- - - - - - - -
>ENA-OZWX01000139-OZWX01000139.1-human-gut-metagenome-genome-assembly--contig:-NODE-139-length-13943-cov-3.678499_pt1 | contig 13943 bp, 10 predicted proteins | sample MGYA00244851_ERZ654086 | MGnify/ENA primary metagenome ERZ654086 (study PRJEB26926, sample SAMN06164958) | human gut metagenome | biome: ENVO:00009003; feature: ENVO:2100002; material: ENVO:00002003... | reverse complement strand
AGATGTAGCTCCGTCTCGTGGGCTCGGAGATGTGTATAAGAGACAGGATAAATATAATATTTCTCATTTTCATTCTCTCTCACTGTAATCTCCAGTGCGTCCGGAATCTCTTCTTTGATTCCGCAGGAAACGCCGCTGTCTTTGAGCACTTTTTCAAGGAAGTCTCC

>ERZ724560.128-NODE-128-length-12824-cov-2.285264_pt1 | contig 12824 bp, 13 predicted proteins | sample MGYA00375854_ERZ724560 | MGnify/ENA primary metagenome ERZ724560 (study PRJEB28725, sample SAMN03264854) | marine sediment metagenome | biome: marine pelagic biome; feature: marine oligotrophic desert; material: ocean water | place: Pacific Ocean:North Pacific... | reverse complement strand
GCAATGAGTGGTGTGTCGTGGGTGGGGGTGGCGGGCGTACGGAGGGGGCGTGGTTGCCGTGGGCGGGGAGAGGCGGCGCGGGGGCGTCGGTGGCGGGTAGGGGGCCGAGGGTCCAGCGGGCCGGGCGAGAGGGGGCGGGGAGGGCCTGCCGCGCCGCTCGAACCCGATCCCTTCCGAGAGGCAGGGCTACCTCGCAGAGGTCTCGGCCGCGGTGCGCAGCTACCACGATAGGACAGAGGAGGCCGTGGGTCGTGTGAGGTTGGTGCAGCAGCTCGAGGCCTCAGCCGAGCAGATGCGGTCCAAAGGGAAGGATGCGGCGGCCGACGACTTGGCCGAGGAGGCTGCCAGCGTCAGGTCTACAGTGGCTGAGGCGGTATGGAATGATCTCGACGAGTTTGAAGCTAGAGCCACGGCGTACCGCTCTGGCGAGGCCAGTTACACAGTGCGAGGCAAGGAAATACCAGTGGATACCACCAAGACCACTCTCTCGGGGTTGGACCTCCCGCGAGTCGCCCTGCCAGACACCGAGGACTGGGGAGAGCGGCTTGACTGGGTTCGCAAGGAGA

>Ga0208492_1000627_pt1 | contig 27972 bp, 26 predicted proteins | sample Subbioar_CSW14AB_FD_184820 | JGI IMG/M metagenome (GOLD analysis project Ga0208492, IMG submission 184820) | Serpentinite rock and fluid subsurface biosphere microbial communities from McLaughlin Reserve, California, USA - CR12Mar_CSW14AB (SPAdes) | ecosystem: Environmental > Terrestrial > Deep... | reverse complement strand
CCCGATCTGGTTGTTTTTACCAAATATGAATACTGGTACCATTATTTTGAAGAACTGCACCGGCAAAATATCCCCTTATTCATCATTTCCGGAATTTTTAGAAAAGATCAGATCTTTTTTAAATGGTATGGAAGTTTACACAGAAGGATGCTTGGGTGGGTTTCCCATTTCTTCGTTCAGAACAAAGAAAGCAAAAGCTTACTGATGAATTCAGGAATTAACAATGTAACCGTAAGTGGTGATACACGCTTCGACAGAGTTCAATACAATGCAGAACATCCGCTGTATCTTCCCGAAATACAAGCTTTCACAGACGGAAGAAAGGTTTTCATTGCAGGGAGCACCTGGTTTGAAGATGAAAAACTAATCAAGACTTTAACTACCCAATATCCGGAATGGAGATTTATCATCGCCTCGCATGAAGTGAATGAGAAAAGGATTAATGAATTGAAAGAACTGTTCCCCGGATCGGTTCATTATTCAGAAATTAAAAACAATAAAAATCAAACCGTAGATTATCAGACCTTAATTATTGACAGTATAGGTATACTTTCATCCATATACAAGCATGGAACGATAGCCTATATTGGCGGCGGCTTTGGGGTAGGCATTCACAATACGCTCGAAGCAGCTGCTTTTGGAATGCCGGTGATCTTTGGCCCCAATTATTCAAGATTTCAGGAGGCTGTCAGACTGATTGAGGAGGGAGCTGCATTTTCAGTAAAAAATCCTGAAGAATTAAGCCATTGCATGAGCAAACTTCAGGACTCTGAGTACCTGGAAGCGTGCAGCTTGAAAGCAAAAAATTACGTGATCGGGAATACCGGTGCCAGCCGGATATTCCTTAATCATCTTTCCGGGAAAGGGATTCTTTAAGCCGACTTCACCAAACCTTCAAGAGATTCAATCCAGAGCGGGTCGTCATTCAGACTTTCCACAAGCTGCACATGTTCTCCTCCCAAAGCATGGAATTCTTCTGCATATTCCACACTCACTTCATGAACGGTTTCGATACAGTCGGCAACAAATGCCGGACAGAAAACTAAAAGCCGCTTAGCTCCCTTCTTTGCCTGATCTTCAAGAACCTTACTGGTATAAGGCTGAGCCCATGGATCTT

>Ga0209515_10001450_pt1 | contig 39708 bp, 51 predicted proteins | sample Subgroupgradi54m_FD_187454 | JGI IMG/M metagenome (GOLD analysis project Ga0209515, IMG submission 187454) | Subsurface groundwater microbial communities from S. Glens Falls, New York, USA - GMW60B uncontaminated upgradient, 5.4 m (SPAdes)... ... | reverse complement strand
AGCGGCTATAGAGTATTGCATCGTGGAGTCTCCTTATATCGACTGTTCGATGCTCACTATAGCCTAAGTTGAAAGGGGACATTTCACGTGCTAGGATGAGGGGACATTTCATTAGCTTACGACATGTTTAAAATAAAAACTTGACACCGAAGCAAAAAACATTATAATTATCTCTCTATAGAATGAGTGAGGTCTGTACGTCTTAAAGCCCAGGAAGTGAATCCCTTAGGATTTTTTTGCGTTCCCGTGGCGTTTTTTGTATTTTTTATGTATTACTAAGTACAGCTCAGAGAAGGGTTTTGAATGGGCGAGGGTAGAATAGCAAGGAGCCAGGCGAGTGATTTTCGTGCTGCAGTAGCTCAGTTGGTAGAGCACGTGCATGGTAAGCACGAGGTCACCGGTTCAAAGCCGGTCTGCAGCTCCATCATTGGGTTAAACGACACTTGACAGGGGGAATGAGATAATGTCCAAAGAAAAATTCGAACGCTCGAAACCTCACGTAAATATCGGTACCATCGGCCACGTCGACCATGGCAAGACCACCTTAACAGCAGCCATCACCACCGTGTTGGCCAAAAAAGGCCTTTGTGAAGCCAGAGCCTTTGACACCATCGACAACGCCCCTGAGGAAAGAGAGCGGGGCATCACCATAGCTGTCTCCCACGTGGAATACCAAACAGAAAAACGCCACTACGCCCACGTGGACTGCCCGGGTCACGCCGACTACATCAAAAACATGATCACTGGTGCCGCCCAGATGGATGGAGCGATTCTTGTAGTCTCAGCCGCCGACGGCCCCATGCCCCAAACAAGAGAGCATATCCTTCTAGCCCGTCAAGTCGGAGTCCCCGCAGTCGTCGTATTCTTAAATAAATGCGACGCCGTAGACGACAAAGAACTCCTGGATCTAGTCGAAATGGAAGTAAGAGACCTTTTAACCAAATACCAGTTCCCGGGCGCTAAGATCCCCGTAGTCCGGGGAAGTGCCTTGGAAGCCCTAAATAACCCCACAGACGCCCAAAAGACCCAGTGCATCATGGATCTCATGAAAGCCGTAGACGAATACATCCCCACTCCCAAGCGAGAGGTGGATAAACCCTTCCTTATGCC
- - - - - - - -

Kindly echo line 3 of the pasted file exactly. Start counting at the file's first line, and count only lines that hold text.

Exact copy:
>ERZ724560.128-NODE-128-length-12824-cov-2.285264_pt1 | contig 12824 bp, 13 predicted proteins | sample MGYA00375854_ERZ724560 | MGnify/ENA primary metagenome ERZ724560 (study PRJEB28725, sample SAMN03264854) | marine sediment metagenome | biome: marine pelagic biome; feature: marine oligotrophic desert; material: ocean water | place: Pacific Ocean:North Pacific... | reverse complement strand